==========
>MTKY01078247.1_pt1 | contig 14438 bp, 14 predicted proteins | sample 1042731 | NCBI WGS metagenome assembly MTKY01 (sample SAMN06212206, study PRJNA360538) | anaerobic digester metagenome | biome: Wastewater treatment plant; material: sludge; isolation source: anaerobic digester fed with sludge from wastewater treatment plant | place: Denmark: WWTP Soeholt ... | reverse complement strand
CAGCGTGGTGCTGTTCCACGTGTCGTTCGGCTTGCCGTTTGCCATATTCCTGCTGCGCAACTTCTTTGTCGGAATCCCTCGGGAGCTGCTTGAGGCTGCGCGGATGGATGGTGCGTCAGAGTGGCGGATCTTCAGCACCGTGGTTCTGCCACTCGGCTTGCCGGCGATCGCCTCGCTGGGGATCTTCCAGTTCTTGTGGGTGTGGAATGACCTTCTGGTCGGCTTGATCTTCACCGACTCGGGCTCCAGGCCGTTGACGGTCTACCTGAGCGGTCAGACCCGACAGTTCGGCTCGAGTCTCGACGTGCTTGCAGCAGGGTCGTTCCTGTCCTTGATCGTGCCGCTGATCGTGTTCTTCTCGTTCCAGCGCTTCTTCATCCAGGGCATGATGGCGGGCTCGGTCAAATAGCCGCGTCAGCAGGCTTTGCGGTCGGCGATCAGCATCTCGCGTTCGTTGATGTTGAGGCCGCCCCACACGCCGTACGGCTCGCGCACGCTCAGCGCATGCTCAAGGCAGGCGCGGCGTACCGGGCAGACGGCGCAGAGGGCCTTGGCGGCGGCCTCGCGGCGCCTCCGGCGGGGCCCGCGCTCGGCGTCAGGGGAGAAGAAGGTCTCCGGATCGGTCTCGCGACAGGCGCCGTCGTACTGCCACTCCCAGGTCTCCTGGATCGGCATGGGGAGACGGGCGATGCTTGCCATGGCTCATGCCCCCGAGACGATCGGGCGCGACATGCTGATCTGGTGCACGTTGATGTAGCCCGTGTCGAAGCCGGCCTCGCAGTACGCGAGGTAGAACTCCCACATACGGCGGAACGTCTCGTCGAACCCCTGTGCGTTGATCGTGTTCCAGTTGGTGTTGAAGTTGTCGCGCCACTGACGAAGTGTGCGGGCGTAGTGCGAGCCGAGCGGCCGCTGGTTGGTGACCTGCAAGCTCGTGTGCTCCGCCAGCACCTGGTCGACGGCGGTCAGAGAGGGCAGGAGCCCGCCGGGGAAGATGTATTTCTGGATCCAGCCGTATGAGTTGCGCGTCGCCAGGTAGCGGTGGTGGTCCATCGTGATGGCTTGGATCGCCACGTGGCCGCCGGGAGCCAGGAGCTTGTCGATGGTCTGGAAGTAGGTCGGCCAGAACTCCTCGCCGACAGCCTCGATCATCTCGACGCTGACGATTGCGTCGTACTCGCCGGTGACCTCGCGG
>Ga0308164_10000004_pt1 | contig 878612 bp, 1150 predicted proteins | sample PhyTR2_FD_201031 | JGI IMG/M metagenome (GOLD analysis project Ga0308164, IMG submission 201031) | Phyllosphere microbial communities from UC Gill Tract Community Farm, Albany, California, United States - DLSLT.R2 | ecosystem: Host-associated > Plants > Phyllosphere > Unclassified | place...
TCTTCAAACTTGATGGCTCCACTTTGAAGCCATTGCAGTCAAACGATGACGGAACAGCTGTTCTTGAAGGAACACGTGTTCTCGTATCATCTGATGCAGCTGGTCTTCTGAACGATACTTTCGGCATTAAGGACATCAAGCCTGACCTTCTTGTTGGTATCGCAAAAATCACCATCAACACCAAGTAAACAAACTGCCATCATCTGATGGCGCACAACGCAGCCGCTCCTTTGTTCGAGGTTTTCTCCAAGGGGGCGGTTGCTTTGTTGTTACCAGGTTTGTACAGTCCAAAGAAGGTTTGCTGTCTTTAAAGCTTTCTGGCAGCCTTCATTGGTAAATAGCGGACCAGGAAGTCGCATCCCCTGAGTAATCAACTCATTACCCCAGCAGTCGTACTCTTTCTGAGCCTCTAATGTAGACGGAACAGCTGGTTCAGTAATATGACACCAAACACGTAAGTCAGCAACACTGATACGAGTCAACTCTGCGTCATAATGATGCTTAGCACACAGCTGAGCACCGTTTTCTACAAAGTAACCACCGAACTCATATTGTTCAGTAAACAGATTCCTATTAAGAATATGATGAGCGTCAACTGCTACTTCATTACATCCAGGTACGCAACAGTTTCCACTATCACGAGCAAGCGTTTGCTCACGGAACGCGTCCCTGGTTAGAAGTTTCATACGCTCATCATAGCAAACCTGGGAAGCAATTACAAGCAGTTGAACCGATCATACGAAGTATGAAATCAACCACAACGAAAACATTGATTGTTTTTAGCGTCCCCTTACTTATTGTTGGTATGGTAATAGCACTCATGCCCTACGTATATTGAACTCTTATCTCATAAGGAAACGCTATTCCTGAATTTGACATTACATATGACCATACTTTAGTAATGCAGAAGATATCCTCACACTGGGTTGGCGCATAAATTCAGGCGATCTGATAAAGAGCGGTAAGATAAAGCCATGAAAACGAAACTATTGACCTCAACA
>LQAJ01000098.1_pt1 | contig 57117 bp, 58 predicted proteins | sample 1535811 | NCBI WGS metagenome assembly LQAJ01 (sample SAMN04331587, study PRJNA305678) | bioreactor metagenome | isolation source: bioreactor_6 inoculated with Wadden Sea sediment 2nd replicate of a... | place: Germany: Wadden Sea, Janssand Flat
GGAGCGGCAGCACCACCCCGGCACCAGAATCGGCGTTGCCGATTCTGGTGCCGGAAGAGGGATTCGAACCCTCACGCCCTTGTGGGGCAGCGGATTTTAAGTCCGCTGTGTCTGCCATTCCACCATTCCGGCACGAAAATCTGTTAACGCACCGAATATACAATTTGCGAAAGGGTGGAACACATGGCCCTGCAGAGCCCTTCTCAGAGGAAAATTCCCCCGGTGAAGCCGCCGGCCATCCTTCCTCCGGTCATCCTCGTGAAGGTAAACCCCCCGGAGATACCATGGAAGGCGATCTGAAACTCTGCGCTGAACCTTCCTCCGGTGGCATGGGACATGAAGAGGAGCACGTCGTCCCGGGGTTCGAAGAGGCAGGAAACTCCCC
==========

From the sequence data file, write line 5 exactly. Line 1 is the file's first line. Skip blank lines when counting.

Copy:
>LQAJ01000098.1_pt1 | contig 57117 bp, 58 predicted proteins | sample 1535811 | NCBI WGS metagenome assembly LQAJ01 (sample SAMN04331587, study PRJNA305678) | bioreactor metagenome | isolation source: bioreactor_6 inoculated with Wadden Sea sediment 2nd replicate of a... | place: Germany: Wadden Sea, Janssand Flat